Medical Hypotheses 01/2015; 84(4). DOI:10.1016/j.mehy.2015.01.015 · 1.07 Impact Factor
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    • "In general, many years of in vitro and in vivo experiments and clinical trials have permitted to draw some conclusions [39]. Cell therapy is overall safe, with the caveat of ventricular arrhythmias which still require careful scrutinization; the cell type needs to be tailored to the primary clinical indication, whereas the paracrine effects of bone marrow cells may be therapeutically efficacious for limitation of remodeling or relief of angina. "
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    ABSTRACT: Cardiovascular diseases represent the leading cause of death and disability in the world. At the end-stage of heart failure, heart transplantation remains the ultimate option. Therefore, due to the numerous drawbacks associated with this procedure, new alternative strategies to repair the wounded heart are required. Cell therapy is a potential option to regenerate functional myocardial tissue. The characteristics of the ideal cardiac cell therapy include the use of the proper cell type and delivery methods as well as the choice of a suitable biomaterial acting as a cellular vehicle. Since traditional delivery methods are characterized by several counter backs, among which low cell survival, new engineered micro-and nanostructured materials are today extensively studied to provide a good cardiac therapy. In this review, we report the most recent achievements in the field of cell therapy for myocardial infarction treatment and heart regeneration, focusing on the most commonly used cell sources, the traditional approaches used to deliver cells at the damaged site, and a series of novel technologies based on recent advancements of bioengineering, highlighting the tremendous potential that nanoscaffolds have in this framework.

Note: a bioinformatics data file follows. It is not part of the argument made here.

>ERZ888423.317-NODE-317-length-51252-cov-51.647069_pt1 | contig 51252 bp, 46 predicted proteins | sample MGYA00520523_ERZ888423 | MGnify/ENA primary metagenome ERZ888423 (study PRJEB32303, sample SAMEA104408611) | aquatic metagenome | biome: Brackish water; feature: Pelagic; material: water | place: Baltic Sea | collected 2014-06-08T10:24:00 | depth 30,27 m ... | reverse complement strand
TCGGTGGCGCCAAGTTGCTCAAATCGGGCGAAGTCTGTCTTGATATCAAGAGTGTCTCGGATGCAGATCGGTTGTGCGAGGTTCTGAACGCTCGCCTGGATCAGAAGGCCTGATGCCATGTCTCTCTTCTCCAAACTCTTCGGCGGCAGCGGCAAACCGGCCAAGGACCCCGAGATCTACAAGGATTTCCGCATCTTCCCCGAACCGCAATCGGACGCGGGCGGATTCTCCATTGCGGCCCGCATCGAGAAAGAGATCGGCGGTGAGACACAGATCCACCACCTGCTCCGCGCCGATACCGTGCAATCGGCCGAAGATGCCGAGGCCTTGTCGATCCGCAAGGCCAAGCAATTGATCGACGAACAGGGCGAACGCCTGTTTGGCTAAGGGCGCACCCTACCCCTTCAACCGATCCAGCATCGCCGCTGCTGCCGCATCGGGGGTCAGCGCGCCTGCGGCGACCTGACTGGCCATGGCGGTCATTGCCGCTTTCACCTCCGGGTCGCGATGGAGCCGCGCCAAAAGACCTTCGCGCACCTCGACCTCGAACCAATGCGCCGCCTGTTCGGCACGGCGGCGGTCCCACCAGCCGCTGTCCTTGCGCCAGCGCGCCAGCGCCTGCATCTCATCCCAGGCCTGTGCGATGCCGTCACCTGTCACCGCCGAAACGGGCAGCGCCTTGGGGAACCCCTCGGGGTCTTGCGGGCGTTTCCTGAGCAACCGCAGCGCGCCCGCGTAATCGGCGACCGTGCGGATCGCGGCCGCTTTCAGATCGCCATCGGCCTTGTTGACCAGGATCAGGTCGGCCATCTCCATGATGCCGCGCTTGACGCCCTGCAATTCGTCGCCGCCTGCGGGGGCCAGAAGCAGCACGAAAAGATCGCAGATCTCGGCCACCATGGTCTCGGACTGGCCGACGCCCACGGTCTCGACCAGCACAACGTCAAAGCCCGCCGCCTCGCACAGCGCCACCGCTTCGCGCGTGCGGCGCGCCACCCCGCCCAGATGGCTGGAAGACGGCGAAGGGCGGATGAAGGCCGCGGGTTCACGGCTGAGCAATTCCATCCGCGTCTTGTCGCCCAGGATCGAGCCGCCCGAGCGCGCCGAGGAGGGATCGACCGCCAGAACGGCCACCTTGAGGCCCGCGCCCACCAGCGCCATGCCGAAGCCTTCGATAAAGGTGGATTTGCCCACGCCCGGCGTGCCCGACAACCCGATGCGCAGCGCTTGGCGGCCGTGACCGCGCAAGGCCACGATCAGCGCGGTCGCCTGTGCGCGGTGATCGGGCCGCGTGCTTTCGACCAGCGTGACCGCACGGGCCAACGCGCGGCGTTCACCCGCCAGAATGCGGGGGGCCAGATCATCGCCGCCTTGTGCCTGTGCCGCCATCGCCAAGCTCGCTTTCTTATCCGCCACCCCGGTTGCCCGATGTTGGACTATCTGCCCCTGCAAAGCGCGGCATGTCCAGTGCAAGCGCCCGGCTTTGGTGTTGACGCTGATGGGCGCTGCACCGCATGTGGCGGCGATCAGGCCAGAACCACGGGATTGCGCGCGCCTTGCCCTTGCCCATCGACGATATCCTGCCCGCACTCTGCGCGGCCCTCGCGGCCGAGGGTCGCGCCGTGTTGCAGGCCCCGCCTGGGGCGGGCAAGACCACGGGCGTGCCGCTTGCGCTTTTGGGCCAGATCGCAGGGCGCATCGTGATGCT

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    • "Several clinical trials have been completed or are currently on the way investigating the use of hMSCs for the treatment of, amongst others, autoimmune diseases [2e5], myocardial infarcts [reviewed in Ref. [6]], solid organ/graft transplantations [7] [8] and ischemic wounds [9]. Debate exists on the mechanisms underlying the effects of infused MSCs. "
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    ABSTRACT: The repertoire of growth factors determines the biological engagement of human mesenchymal stromal cells (hMSCs) in processes such as immunomodulation and tissue repair. Hypoxia is a strong modulator of the secretome and well known stimuli to increase the secretion of pro-angiogenic molecules. In this manuscript, we employed a high throughput screening assay on an hMSCs cell line in order to identify small molecules that mimic hypoxia. Importantly, we show that the effect of these small molecules was cell type/species dependent, but we identified phenanthroline as a robust hit in several cell types. We show that phenanthroline induces high expression of hypoxia-target genes in hMSCs when compared with desferoxamine (DFO) (a known hypoxia mimic) and hypoxia incubator (2% O(2)). Interestingly, our microarray and proteomics analysis show that only phenanthroline induced high expression and secretion of another angiogenic cytokine, interleukin-8, suggesting that the mechanism of phenanthroline-induced hypoxia is distinct from DFO and hypoxia and involves the activation of other signaling pathways. We showed that phenanthroline alone was sufficient to induce blood vessel formation in a Matrigel plug assay in vivo paving the way to its application in ischeamic-related diseases.
    Biomaterials 01/2013; 34(12). DOI:10.1016/j.biomaterials.2012.12.037 · 8.31 Impact Factor